In fact, Obama began to lay the rhetorical groundwork for his second term in the final press conference of his first term. The president, fresh off his success with Republicans two weeks earlier in extracting tax increases on the wealthy, warned Republican lawmakers not to demand a "ransom" in exchange for raising the debt ceiling.
"He made his attitude clear: no more Mr. Nice Guy," says Stephen Hess, a presidential scholar at the Brookings Institution in Washington. "That was quite surprising to me, the way he came at the Republicans, and it struck me clearly that he was going to make them into his foil in the sense of a permanent campaign."
Within days, the Republicans changed course on the debt ceiling, agreeing to a short-term fix that postpones the issue until mid-May.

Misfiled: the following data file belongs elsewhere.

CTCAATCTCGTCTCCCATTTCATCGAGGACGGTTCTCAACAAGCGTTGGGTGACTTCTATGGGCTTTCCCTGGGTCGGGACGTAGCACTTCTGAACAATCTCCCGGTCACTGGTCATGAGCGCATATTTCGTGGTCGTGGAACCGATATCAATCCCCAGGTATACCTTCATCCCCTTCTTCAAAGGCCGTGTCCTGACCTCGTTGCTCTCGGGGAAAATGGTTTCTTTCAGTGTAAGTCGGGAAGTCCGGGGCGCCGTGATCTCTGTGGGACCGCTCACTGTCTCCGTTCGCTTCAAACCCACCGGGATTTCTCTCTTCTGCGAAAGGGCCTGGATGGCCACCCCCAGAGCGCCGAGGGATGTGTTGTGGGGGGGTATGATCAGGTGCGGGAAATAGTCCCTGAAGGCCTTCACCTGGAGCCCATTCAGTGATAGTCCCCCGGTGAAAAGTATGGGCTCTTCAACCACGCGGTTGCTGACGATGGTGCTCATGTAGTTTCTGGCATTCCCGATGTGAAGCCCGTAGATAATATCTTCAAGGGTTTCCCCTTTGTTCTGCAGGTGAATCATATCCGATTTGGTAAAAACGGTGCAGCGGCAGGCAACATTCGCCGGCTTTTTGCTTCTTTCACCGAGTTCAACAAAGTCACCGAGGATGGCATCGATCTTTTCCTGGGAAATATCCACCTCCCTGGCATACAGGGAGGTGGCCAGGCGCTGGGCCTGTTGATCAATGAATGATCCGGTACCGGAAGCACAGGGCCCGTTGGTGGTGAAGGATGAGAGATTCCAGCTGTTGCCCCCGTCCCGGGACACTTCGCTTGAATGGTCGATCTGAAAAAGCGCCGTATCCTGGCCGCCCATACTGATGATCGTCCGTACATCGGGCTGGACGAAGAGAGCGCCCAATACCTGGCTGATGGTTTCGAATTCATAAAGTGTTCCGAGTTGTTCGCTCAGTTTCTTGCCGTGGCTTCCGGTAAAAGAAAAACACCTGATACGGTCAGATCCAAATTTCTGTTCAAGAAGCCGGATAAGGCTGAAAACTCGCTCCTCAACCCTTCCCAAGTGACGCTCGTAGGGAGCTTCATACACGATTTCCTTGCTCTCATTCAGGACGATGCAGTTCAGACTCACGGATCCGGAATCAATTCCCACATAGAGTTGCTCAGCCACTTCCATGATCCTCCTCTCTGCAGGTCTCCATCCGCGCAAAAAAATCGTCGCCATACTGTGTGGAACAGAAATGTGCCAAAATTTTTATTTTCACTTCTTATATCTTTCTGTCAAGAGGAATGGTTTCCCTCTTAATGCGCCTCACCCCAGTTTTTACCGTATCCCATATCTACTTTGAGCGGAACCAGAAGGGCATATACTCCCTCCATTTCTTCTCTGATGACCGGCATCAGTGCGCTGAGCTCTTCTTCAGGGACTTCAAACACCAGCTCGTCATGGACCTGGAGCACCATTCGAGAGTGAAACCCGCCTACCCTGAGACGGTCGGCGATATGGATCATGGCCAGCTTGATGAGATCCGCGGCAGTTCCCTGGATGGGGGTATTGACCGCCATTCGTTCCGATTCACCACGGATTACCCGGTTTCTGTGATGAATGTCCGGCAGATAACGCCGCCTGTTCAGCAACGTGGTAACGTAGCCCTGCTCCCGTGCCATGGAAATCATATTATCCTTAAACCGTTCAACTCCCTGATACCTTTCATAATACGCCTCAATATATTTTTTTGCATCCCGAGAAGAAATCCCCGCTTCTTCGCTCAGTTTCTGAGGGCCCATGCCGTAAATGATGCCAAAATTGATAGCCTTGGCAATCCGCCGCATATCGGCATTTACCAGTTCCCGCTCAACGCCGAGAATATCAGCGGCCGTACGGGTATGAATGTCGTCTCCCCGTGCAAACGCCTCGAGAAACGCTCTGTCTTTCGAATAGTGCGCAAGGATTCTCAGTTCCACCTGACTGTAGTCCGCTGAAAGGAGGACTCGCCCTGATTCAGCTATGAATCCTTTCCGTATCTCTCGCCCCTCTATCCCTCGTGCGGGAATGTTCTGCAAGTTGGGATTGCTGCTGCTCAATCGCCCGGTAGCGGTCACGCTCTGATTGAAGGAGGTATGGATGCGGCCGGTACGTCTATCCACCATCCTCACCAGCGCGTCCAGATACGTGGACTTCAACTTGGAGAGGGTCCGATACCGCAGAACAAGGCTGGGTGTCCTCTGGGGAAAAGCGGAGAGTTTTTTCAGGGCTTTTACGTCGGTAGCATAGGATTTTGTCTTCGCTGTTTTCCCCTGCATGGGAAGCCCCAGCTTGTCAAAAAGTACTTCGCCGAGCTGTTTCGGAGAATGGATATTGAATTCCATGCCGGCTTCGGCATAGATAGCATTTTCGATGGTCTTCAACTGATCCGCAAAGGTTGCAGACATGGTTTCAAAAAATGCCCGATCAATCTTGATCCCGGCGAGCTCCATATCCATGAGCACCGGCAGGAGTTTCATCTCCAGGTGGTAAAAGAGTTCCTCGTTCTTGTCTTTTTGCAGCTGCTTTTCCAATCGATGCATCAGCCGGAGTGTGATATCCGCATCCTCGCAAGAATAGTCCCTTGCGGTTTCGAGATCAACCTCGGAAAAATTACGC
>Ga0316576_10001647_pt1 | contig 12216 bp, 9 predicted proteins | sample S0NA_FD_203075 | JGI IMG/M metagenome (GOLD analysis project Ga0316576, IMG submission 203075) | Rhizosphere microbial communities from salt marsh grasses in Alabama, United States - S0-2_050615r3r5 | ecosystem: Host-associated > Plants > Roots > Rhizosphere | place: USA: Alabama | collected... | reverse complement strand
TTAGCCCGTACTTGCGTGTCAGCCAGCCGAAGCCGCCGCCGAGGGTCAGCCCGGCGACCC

As for Obama's inaugural, it was intended to lay out the "vision," while the State of the Union message will provide the "details and blueprints" of his second-term agenda, then-senior adviser David Plouffe said before Inauguration Day. What Mr. Plouffe didn't say was that Obama was going to stun both his political allies and foes with a bracing call to action on a raft of divisive issues – climate change, immigration, gay rights, guns, energy, women's rights, and voting rights.
"It was a bona fide campaign speech," Mr. Hess says. "While that's unusual, it's not unique. That's in a sense what Reagan did in 1981."